The Teacher Experience
HUMAN TEACHERS ARE SUPERIOR TO ANIMATED CARTOON CHARACTERS
Teachers are both intelligent and adaptive. "Adaptive Programs" respond to a student’s error by mechanically repeating previous material—a kid’s version of Groundhog Day. Today’s Artificial Intelligence (AI) cannot assess WHY a student is struggling to read. Artificial Intelligence can barely recognize a child’s speech, much less discriminate between phonemes such as /p/ and /t/.
CAPIT makes use of the most intelligent and adaptive instrument in nature: Teachers.
Teachers know if a student was rushing and needs to S-L-O-W D-O-W-N.
Teachers know if a student is struggling with a particular Sound or Spelling.
Teachers can support EL learners when they don't know the meaning of words.
Teachers can support struggling readers by giving them more time on task, and by offering more consistent and immediate feedback.
Teachers can bring lessons to life by making it relevant to the students’ lives.
Teachers can excite students by setting goals, and by giving physical certificates, whereas digital devices can only deliver digital badges.
And while digital programs can reward students for their accomplishments, real teachers can congratulate students for their Time and Effort—an intangible digital devices cannot measure.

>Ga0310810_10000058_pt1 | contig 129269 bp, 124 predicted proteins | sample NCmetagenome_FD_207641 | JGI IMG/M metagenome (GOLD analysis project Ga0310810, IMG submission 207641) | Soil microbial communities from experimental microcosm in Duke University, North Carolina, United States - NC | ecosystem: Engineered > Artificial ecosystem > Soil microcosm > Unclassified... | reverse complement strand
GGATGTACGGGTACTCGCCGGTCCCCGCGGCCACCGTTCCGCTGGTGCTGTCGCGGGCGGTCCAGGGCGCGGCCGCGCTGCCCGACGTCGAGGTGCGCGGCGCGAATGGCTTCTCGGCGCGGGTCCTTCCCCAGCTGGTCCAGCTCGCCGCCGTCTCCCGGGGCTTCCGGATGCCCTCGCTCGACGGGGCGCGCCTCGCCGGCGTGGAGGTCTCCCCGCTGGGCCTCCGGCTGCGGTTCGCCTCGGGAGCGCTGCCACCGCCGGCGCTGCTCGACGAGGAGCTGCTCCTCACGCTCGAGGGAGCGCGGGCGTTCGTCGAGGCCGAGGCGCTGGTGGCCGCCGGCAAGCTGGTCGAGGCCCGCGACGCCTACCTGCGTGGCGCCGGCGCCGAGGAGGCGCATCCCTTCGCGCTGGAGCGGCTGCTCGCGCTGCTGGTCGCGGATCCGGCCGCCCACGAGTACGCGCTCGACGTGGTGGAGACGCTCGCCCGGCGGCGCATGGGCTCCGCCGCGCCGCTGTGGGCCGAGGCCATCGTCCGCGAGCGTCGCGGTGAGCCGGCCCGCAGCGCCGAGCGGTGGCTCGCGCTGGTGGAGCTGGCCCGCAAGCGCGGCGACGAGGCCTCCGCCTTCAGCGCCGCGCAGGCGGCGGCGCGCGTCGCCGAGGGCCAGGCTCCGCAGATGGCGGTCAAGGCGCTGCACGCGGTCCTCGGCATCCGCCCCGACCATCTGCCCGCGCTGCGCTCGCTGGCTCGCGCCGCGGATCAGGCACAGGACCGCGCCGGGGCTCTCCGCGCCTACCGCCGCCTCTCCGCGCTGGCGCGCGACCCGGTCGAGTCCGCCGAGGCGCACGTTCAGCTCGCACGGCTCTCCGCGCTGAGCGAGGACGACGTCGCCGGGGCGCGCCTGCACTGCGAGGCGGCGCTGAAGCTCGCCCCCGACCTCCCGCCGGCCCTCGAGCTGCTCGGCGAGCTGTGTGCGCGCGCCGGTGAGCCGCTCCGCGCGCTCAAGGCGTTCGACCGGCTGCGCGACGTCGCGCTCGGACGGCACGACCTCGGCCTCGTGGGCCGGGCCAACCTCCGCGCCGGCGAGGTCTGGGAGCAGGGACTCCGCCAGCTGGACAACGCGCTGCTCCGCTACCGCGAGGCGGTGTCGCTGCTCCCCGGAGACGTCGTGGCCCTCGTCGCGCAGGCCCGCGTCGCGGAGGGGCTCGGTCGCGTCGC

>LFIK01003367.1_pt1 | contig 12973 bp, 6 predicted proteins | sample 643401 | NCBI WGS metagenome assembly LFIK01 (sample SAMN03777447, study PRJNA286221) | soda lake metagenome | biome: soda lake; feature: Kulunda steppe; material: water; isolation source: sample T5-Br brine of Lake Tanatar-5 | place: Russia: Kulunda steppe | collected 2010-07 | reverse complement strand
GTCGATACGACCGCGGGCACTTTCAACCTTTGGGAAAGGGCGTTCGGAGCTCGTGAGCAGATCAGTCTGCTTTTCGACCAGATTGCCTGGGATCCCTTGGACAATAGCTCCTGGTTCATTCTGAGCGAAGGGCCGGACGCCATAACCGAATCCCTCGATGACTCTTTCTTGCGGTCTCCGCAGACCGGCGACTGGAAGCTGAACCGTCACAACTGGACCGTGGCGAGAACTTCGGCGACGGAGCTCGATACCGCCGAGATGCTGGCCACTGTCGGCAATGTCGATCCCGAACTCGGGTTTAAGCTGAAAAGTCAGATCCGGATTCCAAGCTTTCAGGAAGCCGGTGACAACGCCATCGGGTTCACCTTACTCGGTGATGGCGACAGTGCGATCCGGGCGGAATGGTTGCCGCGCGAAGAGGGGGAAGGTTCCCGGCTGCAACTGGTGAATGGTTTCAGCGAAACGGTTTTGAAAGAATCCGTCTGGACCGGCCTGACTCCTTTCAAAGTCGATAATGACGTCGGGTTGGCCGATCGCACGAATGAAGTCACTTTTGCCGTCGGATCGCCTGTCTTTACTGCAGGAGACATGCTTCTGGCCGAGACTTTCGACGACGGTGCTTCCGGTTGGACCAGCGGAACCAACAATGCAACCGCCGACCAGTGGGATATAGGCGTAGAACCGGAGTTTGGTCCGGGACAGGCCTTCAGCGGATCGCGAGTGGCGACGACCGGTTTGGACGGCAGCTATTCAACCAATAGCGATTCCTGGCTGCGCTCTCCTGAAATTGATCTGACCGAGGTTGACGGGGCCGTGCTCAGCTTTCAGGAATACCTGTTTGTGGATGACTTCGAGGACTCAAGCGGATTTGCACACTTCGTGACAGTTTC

CAPIT is a digital curriculum that offers all the benefits of technology, yet does not replace the teacher. We keep teachers involved in two ways.
TEACHERS TEACH: DIRECT INSTRUCTION
The Research is clear. Kids do not learn to read on their own. They require Explicit Systematic Phonics Instruction. That’s why teachers regularly teach CAPIT lessons in front of the entire class.
Teachers explain new concepts and revisit old ones throughout the year, taking full advantage of the Spacing Effect (the notion that students perform better academically when given multiple opportunities to review learned material, see Carpenter, 2012; and Kang, 2016). Furthermore, modeling exposes students to content in different formats, which helps students learn and retain information.
As researchers and cognitive scientist have pointed out, students can’t be expected to work hard if they are unable to “see” how to achieve their goals. But if students have an explicit mental representation of what success looks and feels like, they are more likely to persevere in the face of difficulty. So although struggle is worthwhile—because it is the only way in which students improve—it is only desirable after teachers model success.
We also encourage teacher to call students up to help model lessons, encouraging peer-to-peer learning.
20-30 Minutes a Day, 4-5 Days a Week
CAPIT notifies teachers when their struggling readers need support as they complete lessons on their own device—in real time.